Finally Some US Data, And It’s Payrolls?

It’s been a while since we’ve had any data on the US economy. With the federal government having been shut down, especially the Census Bureau, the figures have gone dark. The current short-term government reopening will lead to an eventual rush of estimates, perhaps a few series that will be updated two months at a time.

In lieu of all that, the dataset that breaks the silence is the payroll report. Hooray. When we last left it the US economy was booming big, at least according to the BLS headline. The release was a perfect smash, the Establishment Survey coming in at +312k and with flawless timing to help soothe rather dire market sentiment after a traumatic December.

The new data for January 2019, released today, includes the standard annual benchmark update. There wasn’t much change in either direction from the revisions, save December’s number. Just like that it’s gone, vanished. That extremely helpful +312k has been replaced by +222k instead.

The stock market would likely have been bid anyway given its grave misunderstanding of what it is cheering in Powell’s pause, but you never know how +222k could’ve been interpreted rather than +312k. And there are more revision opportunities still ahead.

That’s the point with the payroll report. It is, overall, unreliable even as a coincident indicator. In terms of forward-looking, the data is and has been entirely irrelevant and not just due to revisions and changing benchmarks.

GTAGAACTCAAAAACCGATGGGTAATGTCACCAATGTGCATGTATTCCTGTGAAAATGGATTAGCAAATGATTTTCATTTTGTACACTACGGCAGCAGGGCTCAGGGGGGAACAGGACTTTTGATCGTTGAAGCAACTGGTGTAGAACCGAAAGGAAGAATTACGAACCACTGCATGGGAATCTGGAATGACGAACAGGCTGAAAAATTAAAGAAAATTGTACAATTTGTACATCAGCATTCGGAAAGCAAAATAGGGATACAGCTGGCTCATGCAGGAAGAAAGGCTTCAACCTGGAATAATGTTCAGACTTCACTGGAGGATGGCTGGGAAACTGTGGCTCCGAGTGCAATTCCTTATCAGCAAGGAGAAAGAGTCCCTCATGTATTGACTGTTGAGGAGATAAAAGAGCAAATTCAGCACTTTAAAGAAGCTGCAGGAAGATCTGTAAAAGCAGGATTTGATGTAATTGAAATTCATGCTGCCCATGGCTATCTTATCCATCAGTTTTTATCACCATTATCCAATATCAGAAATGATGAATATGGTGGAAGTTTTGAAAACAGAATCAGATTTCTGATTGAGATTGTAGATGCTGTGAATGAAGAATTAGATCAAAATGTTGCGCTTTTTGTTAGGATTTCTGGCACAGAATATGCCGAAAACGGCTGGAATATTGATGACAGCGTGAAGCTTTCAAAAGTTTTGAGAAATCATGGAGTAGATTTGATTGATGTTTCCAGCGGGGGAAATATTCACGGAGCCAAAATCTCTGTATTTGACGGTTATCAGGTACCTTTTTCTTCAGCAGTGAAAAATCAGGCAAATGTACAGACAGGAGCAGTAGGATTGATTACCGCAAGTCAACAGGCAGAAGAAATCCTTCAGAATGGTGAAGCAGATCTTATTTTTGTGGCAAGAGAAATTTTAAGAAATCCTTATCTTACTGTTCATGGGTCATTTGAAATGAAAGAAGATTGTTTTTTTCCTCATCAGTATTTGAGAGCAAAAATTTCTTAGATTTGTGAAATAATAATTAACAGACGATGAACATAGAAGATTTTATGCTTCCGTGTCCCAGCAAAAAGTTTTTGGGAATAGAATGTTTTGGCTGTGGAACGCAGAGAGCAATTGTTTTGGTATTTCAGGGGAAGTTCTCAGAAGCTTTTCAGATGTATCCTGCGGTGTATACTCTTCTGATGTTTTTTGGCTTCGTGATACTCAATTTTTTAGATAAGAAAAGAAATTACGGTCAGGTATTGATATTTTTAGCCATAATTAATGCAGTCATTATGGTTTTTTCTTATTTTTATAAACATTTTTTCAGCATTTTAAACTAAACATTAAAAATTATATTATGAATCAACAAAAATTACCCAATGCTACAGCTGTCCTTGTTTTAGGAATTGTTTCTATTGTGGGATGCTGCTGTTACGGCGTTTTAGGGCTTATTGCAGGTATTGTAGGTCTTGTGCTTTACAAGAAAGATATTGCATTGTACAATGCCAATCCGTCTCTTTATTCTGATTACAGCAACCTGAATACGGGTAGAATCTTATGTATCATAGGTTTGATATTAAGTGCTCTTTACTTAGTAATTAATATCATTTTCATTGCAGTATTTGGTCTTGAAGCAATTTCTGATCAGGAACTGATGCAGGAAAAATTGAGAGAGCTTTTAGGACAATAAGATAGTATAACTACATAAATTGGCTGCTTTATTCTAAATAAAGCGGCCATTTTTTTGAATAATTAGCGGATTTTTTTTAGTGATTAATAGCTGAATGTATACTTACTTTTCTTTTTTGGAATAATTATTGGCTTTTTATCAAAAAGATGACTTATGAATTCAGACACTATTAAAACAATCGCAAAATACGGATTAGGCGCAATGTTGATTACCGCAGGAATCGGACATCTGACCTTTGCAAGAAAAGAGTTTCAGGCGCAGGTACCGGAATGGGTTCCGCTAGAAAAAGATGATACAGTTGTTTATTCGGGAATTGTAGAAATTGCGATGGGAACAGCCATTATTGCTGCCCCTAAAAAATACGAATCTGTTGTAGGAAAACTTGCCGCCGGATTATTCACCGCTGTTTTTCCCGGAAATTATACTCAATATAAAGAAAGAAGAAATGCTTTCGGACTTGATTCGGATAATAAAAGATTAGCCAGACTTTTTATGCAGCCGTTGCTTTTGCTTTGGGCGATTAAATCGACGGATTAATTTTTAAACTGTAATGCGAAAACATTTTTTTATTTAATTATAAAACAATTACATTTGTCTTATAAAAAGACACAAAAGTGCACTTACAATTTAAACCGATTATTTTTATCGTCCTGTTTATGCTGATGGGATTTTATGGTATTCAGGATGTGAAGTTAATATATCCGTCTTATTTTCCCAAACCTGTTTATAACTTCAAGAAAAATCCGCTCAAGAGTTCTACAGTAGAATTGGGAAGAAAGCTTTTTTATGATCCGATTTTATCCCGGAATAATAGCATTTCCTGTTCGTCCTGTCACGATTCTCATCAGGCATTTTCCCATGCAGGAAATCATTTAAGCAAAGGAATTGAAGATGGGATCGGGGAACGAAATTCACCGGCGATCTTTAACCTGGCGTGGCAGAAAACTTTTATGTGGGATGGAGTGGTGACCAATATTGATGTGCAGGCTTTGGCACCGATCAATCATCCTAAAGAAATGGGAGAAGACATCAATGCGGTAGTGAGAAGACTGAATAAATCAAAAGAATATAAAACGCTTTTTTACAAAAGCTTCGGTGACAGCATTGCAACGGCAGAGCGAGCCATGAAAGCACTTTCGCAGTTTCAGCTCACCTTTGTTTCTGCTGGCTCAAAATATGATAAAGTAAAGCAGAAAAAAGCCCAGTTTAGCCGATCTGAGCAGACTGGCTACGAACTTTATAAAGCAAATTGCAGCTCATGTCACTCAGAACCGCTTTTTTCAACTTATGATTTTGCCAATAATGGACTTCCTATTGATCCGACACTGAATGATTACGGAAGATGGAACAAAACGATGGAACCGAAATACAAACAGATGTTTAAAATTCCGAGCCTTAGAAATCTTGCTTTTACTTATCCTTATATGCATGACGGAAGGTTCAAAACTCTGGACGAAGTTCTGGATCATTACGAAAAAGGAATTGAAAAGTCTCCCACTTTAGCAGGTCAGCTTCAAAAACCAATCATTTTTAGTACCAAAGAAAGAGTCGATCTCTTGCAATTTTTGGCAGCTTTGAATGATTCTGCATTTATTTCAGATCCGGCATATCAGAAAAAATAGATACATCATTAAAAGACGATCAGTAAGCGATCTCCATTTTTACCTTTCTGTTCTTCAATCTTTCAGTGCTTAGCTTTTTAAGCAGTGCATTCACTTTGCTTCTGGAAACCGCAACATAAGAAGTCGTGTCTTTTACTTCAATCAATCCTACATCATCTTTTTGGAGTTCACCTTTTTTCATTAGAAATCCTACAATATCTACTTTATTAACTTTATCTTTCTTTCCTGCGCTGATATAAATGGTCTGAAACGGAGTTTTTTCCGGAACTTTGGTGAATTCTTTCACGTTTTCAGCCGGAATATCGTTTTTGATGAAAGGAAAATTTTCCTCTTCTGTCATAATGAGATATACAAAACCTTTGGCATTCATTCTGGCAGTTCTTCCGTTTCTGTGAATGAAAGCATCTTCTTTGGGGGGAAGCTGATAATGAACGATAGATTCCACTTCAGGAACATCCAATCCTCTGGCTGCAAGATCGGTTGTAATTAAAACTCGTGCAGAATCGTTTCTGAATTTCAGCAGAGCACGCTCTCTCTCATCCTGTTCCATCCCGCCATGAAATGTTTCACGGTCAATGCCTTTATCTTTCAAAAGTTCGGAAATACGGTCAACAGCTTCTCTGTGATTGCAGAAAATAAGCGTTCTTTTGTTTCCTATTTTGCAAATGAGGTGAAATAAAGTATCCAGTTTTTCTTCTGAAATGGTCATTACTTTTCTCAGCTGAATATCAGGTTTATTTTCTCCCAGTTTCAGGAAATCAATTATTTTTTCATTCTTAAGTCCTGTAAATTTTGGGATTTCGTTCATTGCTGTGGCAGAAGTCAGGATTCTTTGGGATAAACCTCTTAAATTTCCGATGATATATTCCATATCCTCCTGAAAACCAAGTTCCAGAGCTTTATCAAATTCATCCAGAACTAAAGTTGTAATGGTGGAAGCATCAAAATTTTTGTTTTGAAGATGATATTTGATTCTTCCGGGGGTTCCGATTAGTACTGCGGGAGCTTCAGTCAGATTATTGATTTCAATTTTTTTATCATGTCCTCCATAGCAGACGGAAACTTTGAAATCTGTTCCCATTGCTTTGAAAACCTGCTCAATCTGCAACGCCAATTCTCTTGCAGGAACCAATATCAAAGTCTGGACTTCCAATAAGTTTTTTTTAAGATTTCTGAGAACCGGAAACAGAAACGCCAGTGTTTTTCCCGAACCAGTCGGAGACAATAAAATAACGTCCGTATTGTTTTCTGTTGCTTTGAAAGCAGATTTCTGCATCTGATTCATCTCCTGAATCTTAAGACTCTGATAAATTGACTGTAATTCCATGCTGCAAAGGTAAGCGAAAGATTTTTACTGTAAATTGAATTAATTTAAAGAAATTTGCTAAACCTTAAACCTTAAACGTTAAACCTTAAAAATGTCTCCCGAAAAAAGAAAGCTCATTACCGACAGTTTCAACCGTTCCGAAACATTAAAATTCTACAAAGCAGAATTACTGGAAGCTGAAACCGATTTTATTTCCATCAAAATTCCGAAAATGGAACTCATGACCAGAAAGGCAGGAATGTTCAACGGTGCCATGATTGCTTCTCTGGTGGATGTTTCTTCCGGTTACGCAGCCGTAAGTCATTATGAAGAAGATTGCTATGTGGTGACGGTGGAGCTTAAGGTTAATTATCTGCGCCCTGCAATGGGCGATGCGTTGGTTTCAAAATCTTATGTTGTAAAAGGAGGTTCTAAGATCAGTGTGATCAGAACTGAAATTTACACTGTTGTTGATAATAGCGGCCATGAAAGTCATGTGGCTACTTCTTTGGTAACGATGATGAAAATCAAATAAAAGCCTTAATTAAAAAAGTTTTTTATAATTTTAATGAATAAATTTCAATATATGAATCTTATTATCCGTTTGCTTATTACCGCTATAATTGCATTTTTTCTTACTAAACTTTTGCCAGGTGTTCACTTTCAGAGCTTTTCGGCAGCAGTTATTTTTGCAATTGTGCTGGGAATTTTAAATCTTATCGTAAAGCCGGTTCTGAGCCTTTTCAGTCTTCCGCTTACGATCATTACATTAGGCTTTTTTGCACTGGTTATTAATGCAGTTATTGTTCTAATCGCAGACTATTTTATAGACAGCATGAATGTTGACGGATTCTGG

The other part of the series, perhaps the more important part, is the wage data. Average hourly earnings had crept up over the last half of 2018. Economists tried to claim this was the long-awaited repercussion of the LABOR SHORTAGE!!! therefore proof the economy really was booming.

Only, the rate of change (gamma, the only thing that matters) was nothing like a tight labor market. Benchmark revisions here actually show that wage acceleration was lumpier and less determined than previously thought. The average hourly rate has been going up, but not in a straight line and with a gentler slope.

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Disclosure: This material has been distributed for informational purposes only. It is the opinion of the author and should not be considered as investment advice or a recommendation of any ...

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